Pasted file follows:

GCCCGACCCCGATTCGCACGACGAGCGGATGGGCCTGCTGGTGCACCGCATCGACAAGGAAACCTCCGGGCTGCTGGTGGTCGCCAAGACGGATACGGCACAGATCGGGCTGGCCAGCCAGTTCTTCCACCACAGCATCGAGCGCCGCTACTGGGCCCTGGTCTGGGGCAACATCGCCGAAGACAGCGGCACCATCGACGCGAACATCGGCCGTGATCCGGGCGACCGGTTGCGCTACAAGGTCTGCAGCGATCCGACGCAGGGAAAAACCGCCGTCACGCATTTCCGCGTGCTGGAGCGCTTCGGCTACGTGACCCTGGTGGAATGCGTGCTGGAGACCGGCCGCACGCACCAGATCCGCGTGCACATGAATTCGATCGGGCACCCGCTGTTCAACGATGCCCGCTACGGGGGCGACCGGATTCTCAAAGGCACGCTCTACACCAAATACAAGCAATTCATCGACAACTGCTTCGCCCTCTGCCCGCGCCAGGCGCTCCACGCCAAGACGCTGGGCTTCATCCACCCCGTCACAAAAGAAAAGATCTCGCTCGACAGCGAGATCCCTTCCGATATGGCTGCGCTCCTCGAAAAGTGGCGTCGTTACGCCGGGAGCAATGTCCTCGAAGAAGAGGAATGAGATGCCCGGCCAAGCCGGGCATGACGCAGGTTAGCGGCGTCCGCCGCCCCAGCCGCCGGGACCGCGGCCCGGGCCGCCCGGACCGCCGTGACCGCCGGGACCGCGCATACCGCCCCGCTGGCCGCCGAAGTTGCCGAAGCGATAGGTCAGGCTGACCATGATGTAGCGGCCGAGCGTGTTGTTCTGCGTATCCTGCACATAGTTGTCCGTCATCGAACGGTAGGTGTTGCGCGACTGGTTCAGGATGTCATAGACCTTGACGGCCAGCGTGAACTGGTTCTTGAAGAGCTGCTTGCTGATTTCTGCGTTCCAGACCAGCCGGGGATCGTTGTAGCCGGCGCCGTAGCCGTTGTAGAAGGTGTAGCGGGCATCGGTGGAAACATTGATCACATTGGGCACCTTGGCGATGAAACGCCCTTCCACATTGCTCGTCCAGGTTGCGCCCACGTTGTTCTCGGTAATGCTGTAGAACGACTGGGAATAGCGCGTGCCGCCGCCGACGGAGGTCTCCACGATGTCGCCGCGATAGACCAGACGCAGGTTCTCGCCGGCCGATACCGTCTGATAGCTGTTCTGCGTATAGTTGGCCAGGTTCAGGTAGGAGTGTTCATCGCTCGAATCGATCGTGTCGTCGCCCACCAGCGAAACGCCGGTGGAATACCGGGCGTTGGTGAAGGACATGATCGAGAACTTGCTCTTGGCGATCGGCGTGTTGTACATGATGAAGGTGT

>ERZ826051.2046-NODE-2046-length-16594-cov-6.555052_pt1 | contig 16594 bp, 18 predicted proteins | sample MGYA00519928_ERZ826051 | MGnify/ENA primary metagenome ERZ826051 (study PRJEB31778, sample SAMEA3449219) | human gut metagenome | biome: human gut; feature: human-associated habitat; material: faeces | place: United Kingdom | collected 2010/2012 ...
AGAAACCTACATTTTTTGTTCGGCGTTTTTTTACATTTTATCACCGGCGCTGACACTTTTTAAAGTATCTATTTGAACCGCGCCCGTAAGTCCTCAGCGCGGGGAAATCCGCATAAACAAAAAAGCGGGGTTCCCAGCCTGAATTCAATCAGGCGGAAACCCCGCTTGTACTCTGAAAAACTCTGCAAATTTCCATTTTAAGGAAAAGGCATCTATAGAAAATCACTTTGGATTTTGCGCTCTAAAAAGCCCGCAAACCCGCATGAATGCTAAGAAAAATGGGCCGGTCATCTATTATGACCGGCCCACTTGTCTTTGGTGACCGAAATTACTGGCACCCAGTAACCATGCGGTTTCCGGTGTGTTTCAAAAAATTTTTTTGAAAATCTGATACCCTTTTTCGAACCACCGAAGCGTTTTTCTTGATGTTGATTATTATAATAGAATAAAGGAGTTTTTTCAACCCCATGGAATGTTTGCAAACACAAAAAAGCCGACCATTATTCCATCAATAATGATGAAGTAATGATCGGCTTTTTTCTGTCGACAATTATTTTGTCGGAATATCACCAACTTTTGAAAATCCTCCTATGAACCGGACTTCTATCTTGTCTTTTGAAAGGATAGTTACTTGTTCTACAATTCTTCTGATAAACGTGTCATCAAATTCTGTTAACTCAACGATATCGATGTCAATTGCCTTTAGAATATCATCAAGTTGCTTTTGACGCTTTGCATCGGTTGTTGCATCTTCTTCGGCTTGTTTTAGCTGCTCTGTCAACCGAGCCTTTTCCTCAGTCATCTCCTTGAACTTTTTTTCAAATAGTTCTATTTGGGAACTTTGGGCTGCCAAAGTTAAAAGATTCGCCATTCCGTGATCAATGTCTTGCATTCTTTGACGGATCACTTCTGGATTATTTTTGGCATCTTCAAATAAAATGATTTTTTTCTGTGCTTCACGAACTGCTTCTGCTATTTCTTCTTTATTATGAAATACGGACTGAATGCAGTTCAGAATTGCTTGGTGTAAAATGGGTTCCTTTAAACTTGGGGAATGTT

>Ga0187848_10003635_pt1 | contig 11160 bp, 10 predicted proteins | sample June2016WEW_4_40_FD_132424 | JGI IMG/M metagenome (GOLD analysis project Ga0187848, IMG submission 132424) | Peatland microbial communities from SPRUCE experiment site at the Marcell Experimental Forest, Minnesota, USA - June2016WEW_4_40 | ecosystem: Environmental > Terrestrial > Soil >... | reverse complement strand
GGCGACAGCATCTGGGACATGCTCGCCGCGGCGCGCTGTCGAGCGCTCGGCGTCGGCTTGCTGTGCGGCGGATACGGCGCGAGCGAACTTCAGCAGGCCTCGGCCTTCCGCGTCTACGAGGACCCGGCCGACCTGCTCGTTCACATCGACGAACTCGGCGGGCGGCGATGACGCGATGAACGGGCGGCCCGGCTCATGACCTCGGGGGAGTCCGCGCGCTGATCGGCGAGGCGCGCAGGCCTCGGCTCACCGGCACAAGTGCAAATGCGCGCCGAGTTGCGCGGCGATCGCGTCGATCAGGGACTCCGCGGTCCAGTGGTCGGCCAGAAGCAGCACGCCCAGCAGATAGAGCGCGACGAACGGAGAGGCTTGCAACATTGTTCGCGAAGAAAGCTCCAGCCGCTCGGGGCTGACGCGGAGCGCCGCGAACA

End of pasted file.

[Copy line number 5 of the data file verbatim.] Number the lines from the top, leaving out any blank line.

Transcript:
GGCGACAGCATCTGGGACATGCTCGCCGCGGCGCGCTGTCGAGCGCTCGGCGTCGGCTTGCTGTGCGGCGGATACGGCGCGAGCGAACTTCAGCAGGCCTCGGCCTTCCGCGTCTACGAGGACCCGGCCGACCTGCTCGTTCACATCGACGAACTCGGCGGGCGGCGATGACGCGATGAACGGGCGGCCCGGCTCATGACCTCGGGGGAGTCCGCGCGCTGATCGGCGAGGCGCGCAGGCCTCGGCTCACCGGCACAAGTGCAAATGCGCGCCGAGTTGCGCGGCGATCGCGTCGATCAGGGACTCCGCGGTCCAGTGGTCGGCCAGAAGCAGCACGCCCAGCAGATAGAGCGCGACGAACGGAGAGGCTTGCAACATTGTTCGCGAAGAAAGCTCCAGCCGCTCGGGGCTGACGCGGAGCGCCGCGAACA